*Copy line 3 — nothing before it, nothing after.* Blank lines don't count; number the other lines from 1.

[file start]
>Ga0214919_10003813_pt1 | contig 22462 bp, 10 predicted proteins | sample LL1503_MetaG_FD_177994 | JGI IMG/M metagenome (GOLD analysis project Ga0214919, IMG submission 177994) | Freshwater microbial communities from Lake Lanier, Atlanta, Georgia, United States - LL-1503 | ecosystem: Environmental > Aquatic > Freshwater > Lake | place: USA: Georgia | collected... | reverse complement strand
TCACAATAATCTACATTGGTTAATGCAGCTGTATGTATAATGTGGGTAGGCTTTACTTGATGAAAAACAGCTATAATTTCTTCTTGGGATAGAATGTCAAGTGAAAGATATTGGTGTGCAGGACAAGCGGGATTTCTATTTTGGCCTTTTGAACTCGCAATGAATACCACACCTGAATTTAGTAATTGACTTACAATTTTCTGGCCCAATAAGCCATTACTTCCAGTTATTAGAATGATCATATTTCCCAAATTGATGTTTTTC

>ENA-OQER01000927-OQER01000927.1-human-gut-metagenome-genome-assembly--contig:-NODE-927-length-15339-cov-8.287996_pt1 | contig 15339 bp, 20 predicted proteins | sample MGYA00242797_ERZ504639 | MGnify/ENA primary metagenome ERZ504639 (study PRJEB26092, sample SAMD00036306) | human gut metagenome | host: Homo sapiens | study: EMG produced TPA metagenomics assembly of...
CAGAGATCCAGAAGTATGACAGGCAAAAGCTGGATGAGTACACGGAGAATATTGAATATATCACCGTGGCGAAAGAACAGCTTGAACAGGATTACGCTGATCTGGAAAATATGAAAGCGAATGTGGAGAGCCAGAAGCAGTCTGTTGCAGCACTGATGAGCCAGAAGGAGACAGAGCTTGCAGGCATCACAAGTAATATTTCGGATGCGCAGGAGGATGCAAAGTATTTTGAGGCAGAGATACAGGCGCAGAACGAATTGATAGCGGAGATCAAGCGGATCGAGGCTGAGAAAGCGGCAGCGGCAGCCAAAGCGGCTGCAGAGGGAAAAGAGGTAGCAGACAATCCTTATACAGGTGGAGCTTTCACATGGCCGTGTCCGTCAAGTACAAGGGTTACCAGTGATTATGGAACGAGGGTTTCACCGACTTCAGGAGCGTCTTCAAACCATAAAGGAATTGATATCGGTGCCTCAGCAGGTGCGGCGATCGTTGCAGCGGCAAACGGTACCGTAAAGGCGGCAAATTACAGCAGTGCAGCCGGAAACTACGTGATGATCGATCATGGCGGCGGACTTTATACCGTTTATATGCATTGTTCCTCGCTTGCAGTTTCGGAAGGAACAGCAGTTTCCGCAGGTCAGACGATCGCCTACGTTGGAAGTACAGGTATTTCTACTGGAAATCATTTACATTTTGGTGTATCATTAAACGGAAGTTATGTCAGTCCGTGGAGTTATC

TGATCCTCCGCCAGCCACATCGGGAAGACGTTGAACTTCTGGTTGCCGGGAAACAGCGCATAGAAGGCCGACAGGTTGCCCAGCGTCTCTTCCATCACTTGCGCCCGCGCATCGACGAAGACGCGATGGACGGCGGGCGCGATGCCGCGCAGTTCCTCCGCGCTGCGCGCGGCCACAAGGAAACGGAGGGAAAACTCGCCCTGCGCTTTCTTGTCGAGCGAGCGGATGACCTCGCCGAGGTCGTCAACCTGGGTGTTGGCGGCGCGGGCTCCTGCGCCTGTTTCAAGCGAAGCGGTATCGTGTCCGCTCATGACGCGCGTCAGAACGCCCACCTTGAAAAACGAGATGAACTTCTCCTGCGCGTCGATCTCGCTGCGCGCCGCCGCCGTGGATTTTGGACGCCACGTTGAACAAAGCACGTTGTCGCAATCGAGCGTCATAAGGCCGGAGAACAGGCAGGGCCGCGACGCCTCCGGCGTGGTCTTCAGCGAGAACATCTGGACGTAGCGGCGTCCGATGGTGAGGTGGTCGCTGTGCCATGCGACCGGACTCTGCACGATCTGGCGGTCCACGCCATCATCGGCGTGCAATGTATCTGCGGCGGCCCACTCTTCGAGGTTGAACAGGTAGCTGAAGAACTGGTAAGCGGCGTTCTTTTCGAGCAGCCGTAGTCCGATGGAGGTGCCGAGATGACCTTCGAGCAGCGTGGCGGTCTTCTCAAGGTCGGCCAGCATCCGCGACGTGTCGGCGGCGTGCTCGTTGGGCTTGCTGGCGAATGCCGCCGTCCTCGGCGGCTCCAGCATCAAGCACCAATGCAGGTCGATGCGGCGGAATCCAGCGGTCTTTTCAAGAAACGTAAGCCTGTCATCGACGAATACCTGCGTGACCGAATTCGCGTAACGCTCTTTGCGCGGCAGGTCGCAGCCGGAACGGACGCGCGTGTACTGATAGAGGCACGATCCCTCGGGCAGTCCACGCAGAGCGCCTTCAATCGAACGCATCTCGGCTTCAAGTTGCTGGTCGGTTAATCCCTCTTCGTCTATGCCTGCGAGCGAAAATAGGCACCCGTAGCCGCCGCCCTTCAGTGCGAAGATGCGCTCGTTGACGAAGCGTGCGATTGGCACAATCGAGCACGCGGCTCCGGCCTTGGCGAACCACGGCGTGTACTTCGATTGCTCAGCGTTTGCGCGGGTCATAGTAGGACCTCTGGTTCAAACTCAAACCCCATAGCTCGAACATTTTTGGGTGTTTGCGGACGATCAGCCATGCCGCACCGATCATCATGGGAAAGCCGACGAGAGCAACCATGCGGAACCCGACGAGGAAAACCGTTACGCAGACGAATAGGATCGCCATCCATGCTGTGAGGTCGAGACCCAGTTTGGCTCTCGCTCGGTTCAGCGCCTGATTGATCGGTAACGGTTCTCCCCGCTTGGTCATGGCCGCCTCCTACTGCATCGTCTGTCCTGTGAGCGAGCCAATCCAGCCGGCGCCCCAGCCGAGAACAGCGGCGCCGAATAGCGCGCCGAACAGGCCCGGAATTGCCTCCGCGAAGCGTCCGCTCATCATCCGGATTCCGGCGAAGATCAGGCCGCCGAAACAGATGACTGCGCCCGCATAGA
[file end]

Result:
>ENA-OQER01000927-OQER01000927.1-human-gut-metagenome-genome-assembly--contig:-NODE-927-length-15339-cov-8.287996_pt1 | contig 15339 bp, 20 predicted proteins | sample MGYA00242797_ERZ504639 | MGnify/ENA primary metagenome ERZ504639 (study PRJEB26092, sample SAMD00036306) | human gut metagenome | host: Homo sapiens | study: EMG produced TPA metagenomics assembly of...